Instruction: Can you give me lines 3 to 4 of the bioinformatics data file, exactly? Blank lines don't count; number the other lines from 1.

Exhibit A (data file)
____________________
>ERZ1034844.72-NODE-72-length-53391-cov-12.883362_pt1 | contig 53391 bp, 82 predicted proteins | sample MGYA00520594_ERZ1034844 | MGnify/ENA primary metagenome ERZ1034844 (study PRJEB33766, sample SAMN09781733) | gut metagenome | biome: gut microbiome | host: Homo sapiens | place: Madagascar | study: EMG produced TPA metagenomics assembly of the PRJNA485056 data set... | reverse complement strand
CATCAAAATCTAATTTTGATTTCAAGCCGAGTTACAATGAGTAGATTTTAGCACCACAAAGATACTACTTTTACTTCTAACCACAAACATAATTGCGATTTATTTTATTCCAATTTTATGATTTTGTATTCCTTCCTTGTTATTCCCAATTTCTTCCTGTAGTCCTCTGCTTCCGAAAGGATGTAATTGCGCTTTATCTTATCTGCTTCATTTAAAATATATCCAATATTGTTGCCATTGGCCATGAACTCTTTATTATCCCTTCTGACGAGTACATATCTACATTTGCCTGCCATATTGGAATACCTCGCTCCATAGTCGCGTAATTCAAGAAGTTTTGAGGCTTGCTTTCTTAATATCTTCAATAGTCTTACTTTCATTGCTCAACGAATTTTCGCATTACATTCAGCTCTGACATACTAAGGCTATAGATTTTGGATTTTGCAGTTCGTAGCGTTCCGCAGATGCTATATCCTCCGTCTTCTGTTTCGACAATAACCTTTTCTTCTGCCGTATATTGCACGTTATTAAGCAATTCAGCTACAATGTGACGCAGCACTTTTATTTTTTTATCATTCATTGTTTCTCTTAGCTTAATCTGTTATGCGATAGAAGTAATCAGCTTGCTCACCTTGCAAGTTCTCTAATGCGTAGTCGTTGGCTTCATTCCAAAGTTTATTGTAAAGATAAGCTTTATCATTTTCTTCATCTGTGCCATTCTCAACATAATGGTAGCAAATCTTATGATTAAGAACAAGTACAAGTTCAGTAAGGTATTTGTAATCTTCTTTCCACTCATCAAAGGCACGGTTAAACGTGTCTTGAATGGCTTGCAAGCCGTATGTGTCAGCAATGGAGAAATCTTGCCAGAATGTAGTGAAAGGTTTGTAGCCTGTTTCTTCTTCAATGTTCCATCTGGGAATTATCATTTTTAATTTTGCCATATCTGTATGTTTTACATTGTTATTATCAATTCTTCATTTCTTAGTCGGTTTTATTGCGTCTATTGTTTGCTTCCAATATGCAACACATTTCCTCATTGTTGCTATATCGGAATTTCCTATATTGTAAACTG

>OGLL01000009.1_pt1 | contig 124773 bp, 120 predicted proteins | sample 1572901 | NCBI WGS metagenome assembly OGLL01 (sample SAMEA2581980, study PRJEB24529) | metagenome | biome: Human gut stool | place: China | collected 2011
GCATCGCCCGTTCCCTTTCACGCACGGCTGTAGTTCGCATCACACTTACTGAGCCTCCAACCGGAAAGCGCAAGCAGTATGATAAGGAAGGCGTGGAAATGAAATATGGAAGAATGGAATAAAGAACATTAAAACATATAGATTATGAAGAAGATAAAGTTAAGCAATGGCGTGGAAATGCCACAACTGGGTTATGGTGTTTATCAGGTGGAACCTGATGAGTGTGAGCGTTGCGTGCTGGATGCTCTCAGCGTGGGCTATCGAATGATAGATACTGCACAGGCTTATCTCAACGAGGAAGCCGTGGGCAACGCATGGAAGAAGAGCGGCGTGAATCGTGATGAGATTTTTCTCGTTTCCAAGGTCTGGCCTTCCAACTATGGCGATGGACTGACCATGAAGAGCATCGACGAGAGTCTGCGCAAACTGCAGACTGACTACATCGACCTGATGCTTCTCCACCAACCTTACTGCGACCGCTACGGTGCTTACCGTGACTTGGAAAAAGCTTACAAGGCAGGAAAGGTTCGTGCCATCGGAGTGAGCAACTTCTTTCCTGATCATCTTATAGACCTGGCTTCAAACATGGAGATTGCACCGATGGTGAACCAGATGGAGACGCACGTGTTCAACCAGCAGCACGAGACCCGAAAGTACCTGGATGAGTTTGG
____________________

>OGLL01000009.1_pt1 | contig 124773 bp, 120 predicted proteins | sample 1572901 | NCBI WGS metagenome assembly OGLL01 (sample SAMEA2581980, study PRJEB24529) | metagenome | biome: Human gut stool | place: China | collected 2011
GCATCGCCCGTTCCCTTTCACGCACGGCTGTAGTTCGCATCACACTTACTGAGCCTCCAACCGGAAAGCGCAAGCAGTATGATAAGGAAGGCGTGGAAATGAAATATGGAAGAATGGAATAAAGAACATTAAAACATATAGATTATGAAGAAGATAAAGTTAAGCAATGGCGTGGAAATGCCACAACTGGGTTATGGTGTTTATCAGGTGGAACCTGATGAGTGTGAGCGTTGCGTGCTGGATGCTCTCAGCGTGGGCTATCGAATGATAGATACTGCACAGGCTTATCTCAACGAGGAAGCCGTGGGCAACGCATGGAAGAAGAGCGGCGTGAATCGTGATGAGATTTTTCTCGTTTCCAAGGTCTGGCCTTCCAACTATGGCGATGGACTGACCATGAAGAGCATCGACGAGAGTCTGCGCAAACTGCAGACTGACTACATCGACCTGATGCTTCTCCACCAACCTTACTGCGACCGCTACGGTGCTTACCGTGACTTGGAAAAAGCTTACAAGGCAGGAAAGGTTCGTGCCATCGGAGTGAGCAACTTCTTTCCTGATCATCTTATAGACCTGGCTTCAAACATGGAGATTGCACCGATGGTGAACCAGATGGAGACGCACGTGTTCAACCAGCAGCACGAGACCCGAAAGTACCTGGATGAGTTTGG